When are "they" going to get it? "We" have. The experts suck. They clearly aren't addicted to food & have no idea what they are talking about. Seriously, until someone starts talking about this as it truly is--an addiction--it's never ever going to get better for a lot of people. Those of Us who have figured it out are going to find our own way--with the help of each other--but to hell with the experts who want to tell us the same old BS as always.

Channel that anger, girl. Go kick some ass somewhere that makes you feel better, whether writing or walking or even just taking a nap. The food establishment doesn't warrant any more of your precious energy.

Great post.

Nan said...

Kessler has rubbed me the wrong way since he was FDA head in the early 90s.

April said...

Kessler tries to organize and make sense of the unexplainable. There are no easy answers, no known solutions or simple "reasons" for what happens to those of US who have twisted relationships with food. Saying it is like addiction may be a close approximation, but it still isn't "it."

I am one of those who cannot see the OA thing, despite my wish for it to be an answer. I tried to go ~ took months and months and months to finally get to a meeting(after years of thinking about it... ever since the first time I read "Passing for Thin" actually!). It was a complete and utter failure. I don't see myself that way and cannot see myself finding answers there, unfortunately. I cannot believe in a higher power. I need to believe that I am the only one who can save me. I don't have the answers, but I need to believe that if I work hard enough, I might find them. I wish it were different, but for me it isn't.

I am reading "Passing for Thin" again, by the way. It is my 5-th or 6-th time. It offers me some strength to continue my search. That's all I can ask of anything...

Anonymous said...

Like Cindy, above, I believe I am the only person who can "save" me. And yet I've done a miserable job of it so far. The "higher power" thing has stymied me all of my life.

This line made my hair stand on end. It got to me like nothing else I've read lately: "In the end, after having taken my life, it will simply extinguish my life."

So much for my ability to save myself... I need to think about this more.

Gallis said...

"The first half of the book focuses on the power of sugar-fat-salt in our diets and on the food industry which exploits those qualities."

THIS is news?

Gallis said...

PS. No wonder you were ticked. LOL

Jill P. (JSP) said...

I think this post and your most recent Psychology Today post are related. Food addicts are "eaties", this relates to alcoholism in that alcoholics don't care what they drink, they do it to get drunk. Foodies are different I suppose, you could find the coorelation better than me. This may be why some people don't relate as much to the twelve step solution. These two posts have helped me, I feel like I am circling a way to better handle my current situation. I am stuck half way to my weight loss goal and keep losing and gaining the same ten pounds. I don't know why I just can't get it done, I have lost fifty pounds, I know what to do but I am stuck.

I loved your book "Passing for Thin", it really put into words how the world is different to fat and thin people, and how other people relate to weight loss. That and so much else, I have read it multiple times as well. I found your blog because I really wanted to know how you are. I am happy to now have two to read. Thank you for these blogs and your honesty.

Susan said...

I have read your post several times, and must admit that I don't understand your anger. Are you angry because the author glosses over the reasons why people overeat, or because he doesn't offer much in the way of solutions?

I haven't read the book, but I notice it is getting good reviews at Amazon.

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Unknown said...

i have hated kessler ever since he complained it was unfortunate that the folic acid supplementation in food to prevent birth defects was going to subject men and boys to unnecessary vitamins. it has since been shown that folic acid helps protect against heart disease, so it wasnt useless or harmful to men at all!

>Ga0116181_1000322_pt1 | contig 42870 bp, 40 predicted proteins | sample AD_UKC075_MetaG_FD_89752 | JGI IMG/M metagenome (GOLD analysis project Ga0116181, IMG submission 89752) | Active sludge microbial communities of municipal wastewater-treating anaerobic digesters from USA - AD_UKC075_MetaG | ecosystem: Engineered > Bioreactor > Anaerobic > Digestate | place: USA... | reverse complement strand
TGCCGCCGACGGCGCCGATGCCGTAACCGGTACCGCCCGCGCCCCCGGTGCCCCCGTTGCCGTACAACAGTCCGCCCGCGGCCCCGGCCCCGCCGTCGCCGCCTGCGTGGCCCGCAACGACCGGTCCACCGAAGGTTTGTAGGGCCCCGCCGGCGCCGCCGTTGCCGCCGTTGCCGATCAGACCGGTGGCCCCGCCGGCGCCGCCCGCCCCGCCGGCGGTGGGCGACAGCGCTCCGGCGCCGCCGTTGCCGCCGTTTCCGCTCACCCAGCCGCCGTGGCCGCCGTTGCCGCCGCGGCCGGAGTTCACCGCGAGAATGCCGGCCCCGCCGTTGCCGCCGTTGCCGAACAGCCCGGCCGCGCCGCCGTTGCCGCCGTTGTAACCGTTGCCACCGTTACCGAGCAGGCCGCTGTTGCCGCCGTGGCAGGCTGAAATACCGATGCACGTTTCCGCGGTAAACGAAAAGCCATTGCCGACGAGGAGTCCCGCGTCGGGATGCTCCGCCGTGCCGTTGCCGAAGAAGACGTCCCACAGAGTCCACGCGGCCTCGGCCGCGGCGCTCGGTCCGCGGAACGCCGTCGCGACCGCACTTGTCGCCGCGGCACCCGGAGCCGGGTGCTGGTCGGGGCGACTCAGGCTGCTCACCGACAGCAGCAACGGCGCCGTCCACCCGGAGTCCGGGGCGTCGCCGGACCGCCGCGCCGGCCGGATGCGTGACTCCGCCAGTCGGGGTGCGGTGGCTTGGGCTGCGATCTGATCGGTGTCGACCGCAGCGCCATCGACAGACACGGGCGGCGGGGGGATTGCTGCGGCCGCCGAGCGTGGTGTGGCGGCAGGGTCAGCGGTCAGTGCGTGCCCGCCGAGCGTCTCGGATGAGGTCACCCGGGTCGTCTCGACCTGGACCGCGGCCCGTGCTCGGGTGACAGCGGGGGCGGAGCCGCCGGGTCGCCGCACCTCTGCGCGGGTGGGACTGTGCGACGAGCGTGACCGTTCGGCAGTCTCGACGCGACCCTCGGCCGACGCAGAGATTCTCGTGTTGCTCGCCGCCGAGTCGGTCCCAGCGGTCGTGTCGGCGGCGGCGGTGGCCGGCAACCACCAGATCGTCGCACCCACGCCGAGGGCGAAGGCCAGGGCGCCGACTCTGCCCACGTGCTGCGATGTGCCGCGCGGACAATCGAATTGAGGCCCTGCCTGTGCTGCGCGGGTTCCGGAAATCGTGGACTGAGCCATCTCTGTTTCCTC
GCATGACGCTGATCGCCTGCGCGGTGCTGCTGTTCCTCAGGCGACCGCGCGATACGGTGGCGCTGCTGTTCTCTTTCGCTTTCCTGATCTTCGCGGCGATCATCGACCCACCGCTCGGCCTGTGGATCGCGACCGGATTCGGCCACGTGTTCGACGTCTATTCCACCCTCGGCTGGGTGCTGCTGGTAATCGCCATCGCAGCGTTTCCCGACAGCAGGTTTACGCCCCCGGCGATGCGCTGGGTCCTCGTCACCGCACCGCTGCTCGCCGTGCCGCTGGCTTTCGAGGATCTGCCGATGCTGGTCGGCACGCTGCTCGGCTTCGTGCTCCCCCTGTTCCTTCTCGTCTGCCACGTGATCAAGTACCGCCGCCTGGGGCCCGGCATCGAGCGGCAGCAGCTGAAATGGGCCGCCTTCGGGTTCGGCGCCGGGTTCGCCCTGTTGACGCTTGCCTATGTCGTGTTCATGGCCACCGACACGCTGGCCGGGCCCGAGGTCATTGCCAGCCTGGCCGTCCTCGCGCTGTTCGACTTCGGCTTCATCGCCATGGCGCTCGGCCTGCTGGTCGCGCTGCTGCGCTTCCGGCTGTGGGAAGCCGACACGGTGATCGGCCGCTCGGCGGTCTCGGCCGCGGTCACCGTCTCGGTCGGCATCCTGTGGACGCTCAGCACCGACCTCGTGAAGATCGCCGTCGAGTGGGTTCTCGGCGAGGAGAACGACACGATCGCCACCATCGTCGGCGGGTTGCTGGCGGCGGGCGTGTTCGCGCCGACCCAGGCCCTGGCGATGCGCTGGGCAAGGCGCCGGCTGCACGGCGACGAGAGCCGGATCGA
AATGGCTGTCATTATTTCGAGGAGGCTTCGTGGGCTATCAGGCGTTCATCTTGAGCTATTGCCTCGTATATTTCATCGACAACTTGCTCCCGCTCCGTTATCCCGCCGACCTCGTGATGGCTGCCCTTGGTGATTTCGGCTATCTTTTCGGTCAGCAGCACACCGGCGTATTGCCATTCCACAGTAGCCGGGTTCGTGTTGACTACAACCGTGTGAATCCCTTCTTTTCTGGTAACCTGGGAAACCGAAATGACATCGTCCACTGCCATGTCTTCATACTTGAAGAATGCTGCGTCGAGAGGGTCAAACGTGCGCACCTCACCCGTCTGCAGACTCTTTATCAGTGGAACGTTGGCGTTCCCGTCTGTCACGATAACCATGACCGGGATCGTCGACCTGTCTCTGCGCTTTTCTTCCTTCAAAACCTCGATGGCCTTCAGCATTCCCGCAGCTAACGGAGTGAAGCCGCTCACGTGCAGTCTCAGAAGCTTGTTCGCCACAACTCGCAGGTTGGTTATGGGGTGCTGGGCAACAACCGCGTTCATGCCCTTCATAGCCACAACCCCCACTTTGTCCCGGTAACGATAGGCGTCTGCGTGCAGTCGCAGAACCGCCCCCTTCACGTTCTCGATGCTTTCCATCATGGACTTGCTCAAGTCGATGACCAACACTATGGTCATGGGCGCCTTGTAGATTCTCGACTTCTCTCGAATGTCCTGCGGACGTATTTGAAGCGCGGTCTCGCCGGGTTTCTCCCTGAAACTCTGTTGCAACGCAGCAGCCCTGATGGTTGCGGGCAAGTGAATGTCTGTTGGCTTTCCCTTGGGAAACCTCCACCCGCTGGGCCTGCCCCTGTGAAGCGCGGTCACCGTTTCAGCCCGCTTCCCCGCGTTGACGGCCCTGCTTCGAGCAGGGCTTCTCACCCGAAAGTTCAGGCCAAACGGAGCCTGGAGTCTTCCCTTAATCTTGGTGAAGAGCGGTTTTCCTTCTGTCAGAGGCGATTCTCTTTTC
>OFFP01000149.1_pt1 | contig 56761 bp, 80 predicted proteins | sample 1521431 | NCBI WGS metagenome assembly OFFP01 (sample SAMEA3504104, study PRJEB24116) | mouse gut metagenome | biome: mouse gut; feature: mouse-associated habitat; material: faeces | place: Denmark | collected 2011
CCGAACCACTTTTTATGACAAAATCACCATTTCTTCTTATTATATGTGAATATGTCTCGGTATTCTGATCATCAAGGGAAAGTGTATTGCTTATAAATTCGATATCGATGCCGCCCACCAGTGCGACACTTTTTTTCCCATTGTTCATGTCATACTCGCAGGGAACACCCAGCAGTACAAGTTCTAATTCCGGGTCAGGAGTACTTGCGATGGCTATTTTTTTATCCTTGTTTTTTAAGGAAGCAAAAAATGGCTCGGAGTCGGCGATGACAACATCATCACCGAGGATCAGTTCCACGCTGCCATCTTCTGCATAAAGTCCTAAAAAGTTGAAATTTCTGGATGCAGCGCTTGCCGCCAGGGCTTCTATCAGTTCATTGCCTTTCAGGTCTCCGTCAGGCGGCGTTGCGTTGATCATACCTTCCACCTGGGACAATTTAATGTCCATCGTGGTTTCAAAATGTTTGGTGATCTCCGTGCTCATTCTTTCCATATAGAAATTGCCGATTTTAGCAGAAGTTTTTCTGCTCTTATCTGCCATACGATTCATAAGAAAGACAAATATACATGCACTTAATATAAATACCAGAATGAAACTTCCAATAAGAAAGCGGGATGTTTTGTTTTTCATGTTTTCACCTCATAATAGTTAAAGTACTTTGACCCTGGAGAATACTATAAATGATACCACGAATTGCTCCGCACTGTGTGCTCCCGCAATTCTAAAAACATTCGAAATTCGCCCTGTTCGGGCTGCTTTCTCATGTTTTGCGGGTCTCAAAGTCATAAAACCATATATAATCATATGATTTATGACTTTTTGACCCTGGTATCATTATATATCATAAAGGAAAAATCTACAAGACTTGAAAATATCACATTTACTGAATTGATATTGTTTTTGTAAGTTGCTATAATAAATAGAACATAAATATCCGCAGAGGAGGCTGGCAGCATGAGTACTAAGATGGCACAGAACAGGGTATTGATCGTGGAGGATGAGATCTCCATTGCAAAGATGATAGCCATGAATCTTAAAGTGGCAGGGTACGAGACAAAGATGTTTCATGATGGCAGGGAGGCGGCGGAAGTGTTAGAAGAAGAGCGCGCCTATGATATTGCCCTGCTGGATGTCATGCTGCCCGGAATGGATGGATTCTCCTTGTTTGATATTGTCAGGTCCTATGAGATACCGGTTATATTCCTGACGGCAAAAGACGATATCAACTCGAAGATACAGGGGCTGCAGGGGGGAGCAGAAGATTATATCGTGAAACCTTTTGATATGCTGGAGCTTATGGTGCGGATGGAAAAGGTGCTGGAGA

humans have been making food more delicious by breeding sweeter fruit, less bitter vegetables, fattier animals and by cooking, for millenia. it is ridiculous to claim deliciousness is a modern manufacturing technology innovation/conspiracy!
i am very fat, but i have been a vegetarian for 30 years, do not drink any soda other than seltzer, and and cannot eat at fast food places because of avoiding any meat ingredients. yet i am fat. i know lots of people who keep kosher who are fat. i suspect even if most fat people abstained from refined sugar and salt, and even were vegan, but ate food that gave them pleasure, and ate without restricting or counting calories or grams, they would still be fat. being fat seems to be a combination of genetics, inactivity, a ruined metabolism from repeated dieting, side effects of many medicines, and using food as self-medication. none of those would go away just from less availabilty of hedonic sweetspot food. certainly HFCS makes things worse with stealth calories, but many people were fat before the era of HFCS. i think lack of physical activity is probably even more relevant to obesity than is true a lot of drugs do become more addictive as they are processed to be more purified and intense -- coca leaves vs cocaine vs crack is the best example. i dont think processed food has that big a differential over simpler food. i have had coconut oil/cocoa/maple syrup candy [just those three ingredients mixed together]and it is delicious, more so than a hershey bar. it is astoundingly expensive though. i think the goal of processed food is the best taste for the least money and longest product storage life. if food being delicious were the main problem, obesity would correlate with cuisine, and the french would be far fatter than us, and the english would just waste away!

fredt said...

I have been around OA for a long time, and that program has kept me going. God is just a concept, once you understand that, the steps become a framework of cleaning up our lives.
There are many separate additions to different food components. Sugar, wheat, glutin, Omega 6 oils, chocolate, caseins, nuts, dense carbohydrates, are addiction. Conditions like hyperinsulinemia and leptin resistance all contribute. Your diet must treat your condition and addictions. If you do not get both right, you are going to have a difficult time to recover from overeating.